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WE NEED TO TALK ABOUT KEVIN (2012) (****)

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As a parent, I cannot imagine the depth of conflicting despair one might feel if their child committed an unthinkable act of violence. This reflective film tries to get into the mind of a parent whose son has done something horrible. We watch this morose mother sludge through the wreckage of her former life. Through a series of flashbacks we get glimpses of her memories of her child as if she's obsessing about the details that could explain his actions. There has always seemed to be something wrong with little Kevin.

Tilda Swinton plays the mother Eva in another performance worthy of praise. She was a woman full of life before she accidentally got pregnant with her son. As a baby he never stopped crying until his father Franklin (John C. Reilly, CHICAGO) returned home from work. It seemed this child was trying to drive her crazy. On a walk, the sound of a jackhammer is a welcome break from the wails of her child.

As Kevin becomes a toddler, he becomes even more defiant. He seemed to want nothing with his mother except torture her with bad behavior. As late as five years old he willfully rejects potty training as another form of torture on his mother. However he acts like a perfect angel when around his father. When Franklin begins a sentence "you just" when discussing how to deal with their son Eva looks at him with contempt and disgust. In one moment of total frustration Eva loses her temper with Kevin and hurts him. Instead of being scared Kevin looks upon his mother with respect and rewards her with a bit of kindness for having successively broken her.

Ezra Miller plays Kevin as a teenager in a performance that shows off the talent of this young actor. Now Kevin comes off as cold, calculating, intelligent and frightening. He willingly bonds with his father over archery but when his mother reaches out to him breaks down her seemingly pathetic attempt to bond with him in the most cruel fashion. When his younger sister arrived we fear for her, wondering what Kevin is thinking behind that smirk and stare.

In the present Eva is but a shell of the former self that we see in early flashback. She now lives alone in a small home in the suburbs where she can wake up in the morning to find her front porch or her car vandalized. She gets a data entry job at a travel agency where her co-workers stare at her like she is an alien. Simply walking down the street she could be accosted. When she goes to visit Kevin in prison, they just sit there in silence. What do you say?

Director Lynne Ramsay (MORVERN CALLAR), who wrote the script with Rory Kinnear, based on Lionel Shriver's novel, brilliantly doles out information about these characters and what happened to them, creating compelling tension. At first we don't know in the least why Eva is so down and out. But soon we get that something awful has happened. The full scope of Kevin's crimes are not revealed until the end. By that point we are willing to believe he is capable of anything. Editor Joe Bini should also receive great praise for keeping us engaged in the lives of these characters. It's like piecing together a mystery but not focusing on the who, what, where or when, but the why.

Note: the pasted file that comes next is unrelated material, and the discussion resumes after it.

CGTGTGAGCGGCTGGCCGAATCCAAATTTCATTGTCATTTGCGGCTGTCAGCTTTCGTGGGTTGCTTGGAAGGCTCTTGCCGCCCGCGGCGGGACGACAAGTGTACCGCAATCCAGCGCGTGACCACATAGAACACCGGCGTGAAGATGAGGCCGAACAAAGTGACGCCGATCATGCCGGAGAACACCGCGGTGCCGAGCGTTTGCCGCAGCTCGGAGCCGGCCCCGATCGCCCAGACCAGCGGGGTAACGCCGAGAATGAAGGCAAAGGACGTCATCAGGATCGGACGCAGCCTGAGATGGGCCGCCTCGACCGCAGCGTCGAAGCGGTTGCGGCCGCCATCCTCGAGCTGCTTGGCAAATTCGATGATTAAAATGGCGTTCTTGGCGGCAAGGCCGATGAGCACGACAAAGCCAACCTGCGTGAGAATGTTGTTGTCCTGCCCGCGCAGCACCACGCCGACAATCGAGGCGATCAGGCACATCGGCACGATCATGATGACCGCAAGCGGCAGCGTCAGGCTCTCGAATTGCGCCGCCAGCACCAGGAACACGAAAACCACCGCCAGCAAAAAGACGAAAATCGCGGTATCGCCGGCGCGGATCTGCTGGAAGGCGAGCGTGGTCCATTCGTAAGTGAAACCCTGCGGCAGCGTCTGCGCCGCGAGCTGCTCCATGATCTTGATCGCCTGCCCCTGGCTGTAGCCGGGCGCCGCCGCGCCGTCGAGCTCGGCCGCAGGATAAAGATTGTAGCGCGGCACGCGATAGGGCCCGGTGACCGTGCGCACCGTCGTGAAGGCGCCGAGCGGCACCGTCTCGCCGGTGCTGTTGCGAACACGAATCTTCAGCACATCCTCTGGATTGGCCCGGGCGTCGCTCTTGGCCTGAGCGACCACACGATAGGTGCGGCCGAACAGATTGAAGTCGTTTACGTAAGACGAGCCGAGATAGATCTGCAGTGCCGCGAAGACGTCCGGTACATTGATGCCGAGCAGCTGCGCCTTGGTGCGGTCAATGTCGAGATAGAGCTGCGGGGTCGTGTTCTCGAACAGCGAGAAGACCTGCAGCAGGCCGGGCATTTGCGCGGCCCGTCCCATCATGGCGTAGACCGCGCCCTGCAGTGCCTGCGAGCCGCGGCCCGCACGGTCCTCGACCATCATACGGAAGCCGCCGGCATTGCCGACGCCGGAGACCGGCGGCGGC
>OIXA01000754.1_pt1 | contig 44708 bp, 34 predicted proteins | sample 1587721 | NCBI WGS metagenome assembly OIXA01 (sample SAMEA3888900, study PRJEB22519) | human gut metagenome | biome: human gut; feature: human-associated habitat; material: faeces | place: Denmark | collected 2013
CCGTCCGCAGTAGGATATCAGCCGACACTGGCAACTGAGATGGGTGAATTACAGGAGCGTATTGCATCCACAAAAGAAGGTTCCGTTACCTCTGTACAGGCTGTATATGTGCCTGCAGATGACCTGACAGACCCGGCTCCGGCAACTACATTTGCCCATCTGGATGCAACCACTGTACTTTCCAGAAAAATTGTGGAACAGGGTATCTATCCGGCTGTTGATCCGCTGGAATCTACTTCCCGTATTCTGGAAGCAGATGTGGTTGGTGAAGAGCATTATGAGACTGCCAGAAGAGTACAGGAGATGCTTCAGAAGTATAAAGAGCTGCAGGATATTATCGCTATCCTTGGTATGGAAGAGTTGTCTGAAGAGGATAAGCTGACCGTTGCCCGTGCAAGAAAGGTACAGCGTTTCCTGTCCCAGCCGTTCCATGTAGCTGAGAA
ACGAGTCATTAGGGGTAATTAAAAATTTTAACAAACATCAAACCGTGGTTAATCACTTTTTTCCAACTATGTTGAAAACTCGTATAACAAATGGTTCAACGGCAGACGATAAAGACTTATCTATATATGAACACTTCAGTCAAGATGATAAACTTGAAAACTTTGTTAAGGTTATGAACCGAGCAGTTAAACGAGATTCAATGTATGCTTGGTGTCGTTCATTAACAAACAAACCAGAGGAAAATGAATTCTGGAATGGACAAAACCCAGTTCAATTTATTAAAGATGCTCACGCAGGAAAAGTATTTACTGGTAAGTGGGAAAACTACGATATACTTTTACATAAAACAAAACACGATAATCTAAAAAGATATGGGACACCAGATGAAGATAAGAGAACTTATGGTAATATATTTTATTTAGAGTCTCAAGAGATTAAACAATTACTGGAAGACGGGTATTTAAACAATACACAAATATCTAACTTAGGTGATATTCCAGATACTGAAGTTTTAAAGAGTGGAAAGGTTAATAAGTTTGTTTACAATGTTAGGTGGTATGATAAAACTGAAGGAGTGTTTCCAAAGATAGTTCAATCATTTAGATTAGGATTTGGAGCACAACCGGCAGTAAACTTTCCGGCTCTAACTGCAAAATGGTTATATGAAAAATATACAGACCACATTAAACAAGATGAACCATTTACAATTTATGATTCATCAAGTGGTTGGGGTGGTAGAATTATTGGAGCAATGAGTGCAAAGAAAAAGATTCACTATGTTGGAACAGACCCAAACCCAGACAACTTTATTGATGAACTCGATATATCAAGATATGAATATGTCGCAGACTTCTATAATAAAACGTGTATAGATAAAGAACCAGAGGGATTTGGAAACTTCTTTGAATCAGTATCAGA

Ramsay's bold use of red stands as an obvious symbol of Kevin's violence, but also more subtly the constant mental torture Eva feels. Watch as she sands away the graffiti on the front of her house and the red dust covers her and it even stays in her hair when she goes on a job interview. Watch how red is associated with Kevin from his peanut butter and jelly sandwiches and his toys. Like the color, violence is inescapable from both Kevin and Eva, which creates a twisted bond between the two characters.

Swinton's performance captures the depth of her character. While this story is in extreme example, any parent can relate to an obstinate child and the power plays those children play against their parents. Watch how Swinton's character reacts to moments of tenderness that Kevin gives her. Her love for her child shines through despite all of his cruelty towards her. One moment of kindness is like a drug that makes her instantly addicted — she wants to replicate the same high again. Unfortunately, Kevin is a drug dealer, who stops doling out that drug just so you can see his mother squirm. Swinton shows the full range of emotion she has for her son without dramatics. When we see her in the present, she has slipped into a pit of despair and it seems she will never be able to climb out. However, she is still alive and must carry on with her life. The question is how does she do that?

Like the authenticity of Swinton's performance, Miller crafts an eerily real sociopath. There have been many bad seeds in the history of cinema but Kevin is different because he never has that "cracked moment" where his mental instability shines through and ultimately exposes his evil to the world. Many bad seeds are cool and calculating and Kevin is like them, however because he never breaks, he is much scarier.

WE NEED TO TALK ABOUT KEVIN is a dual character piece. Surprisingly, the mentally disturbed character is the least interesting of the two. Would we remember the name Damien if Gregory Peck's character was more prominent in THE OMEN? Is Clarice Starling more interesting than Hannibal Lecter? If Marion Crane was more compelling than Norman Bates would the second half of PSYCHO even work? Kevin's name might be the title but this is Eva's story. The film gives a new perspective on the psychopath genre. How would you feel if you gave birth to a madman?

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Rick DeMott
Animation World Network
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